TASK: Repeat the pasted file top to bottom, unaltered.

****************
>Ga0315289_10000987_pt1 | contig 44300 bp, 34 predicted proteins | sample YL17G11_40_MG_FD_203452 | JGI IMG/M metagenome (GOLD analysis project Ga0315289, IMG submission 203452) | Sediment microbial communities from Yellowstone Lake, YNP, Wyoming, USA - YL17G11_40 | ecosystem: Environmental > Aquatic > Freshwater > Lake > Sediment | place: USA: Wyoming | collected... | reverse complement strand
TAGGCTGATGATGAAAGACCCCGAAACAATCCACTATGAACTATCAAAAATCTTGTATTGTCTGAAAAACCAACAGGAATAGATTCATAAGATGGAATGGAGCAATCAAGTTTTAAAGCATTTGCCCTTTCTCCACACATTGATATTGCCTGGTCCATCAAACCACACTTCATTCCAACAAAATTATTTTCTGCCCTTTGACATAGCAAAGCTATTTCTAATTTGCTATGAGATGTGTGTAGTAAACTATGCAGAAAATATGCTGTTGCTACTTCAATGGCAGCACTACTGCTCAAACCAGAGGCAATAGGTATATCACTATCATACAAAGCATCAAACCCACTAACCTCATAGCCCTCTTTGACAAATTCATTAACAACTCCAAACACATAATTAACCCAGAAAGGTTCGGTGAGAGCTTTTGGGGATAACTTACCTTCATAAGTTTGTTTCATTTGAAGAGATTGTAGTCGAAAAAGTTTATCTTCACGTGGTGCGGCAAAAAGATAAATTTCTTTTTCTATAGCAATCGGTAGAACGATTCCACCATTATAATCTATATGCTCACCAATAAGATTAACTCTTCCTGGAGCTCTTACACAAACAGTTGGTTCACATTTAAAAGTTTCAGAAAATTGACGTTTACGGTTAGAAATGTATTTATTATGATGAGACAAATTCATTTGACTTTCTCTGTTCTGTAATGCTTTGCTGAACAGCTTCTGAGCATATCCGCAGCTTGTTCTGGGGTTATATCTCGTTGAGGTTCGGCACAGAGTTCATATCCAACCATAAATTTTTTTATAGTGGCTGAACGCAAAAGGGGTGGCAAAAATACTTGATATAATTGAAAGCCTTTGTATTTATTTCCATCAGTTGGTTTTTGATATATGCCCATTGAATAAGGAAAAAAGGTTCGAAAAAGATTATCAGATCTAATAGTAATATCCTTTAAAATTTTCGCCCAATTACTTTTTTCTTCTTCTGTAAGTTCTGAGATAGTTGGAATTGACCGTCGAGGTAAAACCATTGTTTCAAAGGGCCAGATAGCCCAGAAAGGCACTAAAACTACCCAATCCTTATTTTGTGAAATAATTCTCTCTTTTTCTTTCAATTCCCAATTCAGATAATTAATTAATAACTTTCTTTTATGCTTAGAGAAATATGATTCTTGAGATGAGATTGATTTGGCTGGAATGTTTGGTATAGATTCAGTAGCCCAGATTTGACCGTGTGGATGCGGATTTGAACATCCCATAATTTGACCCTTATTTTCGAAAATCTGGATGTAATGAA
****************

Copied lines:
>Ga0315289_10000987_pt1 | contig 44300 bp, 34 predicted proteins | sample YL17G11_40_MG_FD_203452 | JGI IMG/M metagenome (GOLD analysis project Ga0315289, IMG submission 203452) | Sediment microbial communities from Yellowstone Lake, YNP, Wyoming, USA - YL17G11_40 | ecosystem: Environmental > Aquatic > Freshwater > Lake > Sediment | place: USA: Wyoming | collected... | reverse complement strand
TAGGCTGATGATGAAAGACCCCGAAACAATCCACTATGAACTATCAAAAATCTTGTATTGTCTGAAAAACCAACAGGAATAGATTCATAAGATGGAATGGAGCAATCAAGTTTTAAAGCATTTGCCCTTTCTCCACACATTGATATTGCCTGGTCCATCAAACCACACTTCATTCCAACAAAATTATTTTCTGCCCTTTGACATAGCAAAGCTATTTCTAATTTGCTATGAGATGTGTGTAGTAAACTATGCAGAAAATATGCTGTTGCTACTTCAATGGCAGCACTACTGCTCAAACCAGAGGCAATAGGTATATCACTATCATACAAAGCATCAAACCCACTAACCTCATAGCCCTCTTTGACAAATTCATTAACAACTCCAAACACATAATTAACCCAGAAAGGTTCGGTGAGAGCTTTTGGGGATAACTTACCTTCATAAGTTTGTTTCATTTGAAGAGATTGTAGTCGAAAAAGTTTATCTTCACGTGGTGCGGCAAAAAGATAAATTTCTTTTTCTATAGCAATCGGTAGAACGATTCCACCATTATAATCTATATGCTCACCAATAAGATTAACTCTTCCTGGAGCTCTTACACAAACAGTTGGTTCACATTTAAAAGTTTCAGAAAATTGACGTTTACGGTTAGAAATGTATTTATTATGATGAGACAAATTCATTTGACTTTCTCTGTTCTGTAATGCTTTGCTGAACAGCTTCTGAGCATATCCGCAGCTTGTTCTGGGGTTATATCTCGTTGAGGTTCGGCACAGAGTTCATATCCAACCATAAATTTTTTTATAGTGGCTGAACGCAAAAGGGGTGGCAAAAATACTTGATATAATTGAAAGCCTTTGTATTTATTTCCATCAGTTGGTTTTTGATATATGCCCATTGAATAAGGAAAAAAGGTTCGAAAAAGATTATCAGATCTAATAGTAATATCCTTTAAAATTTTCGCCCAATTACTTTTTTCTTCTTCTGTAAGTTCTGAGATAGTTGGAATTGACCGTCGAGGTAAAACCATTGTTTCAAAGGGCCAGATAGCCCAGAAAGGCACTAAAACTACCCAATCCTTATTTTGTGAAATAATTCTCTCTTTTTCTTTCAATTCCCAATTCAGATAATTAATTAATAACTTTCTTTTATGCTTAGAGAAATATGATTCTTGAGATGAGATTGATTTGGCTGGAATGTTTGGTATAGATTCAGTAGCCCAGATTTGACCGTGTGGATGCGGATTTGAACATCCCATAATTTGACCCTTATTTTCGAAAATCTGGATGTAATGAA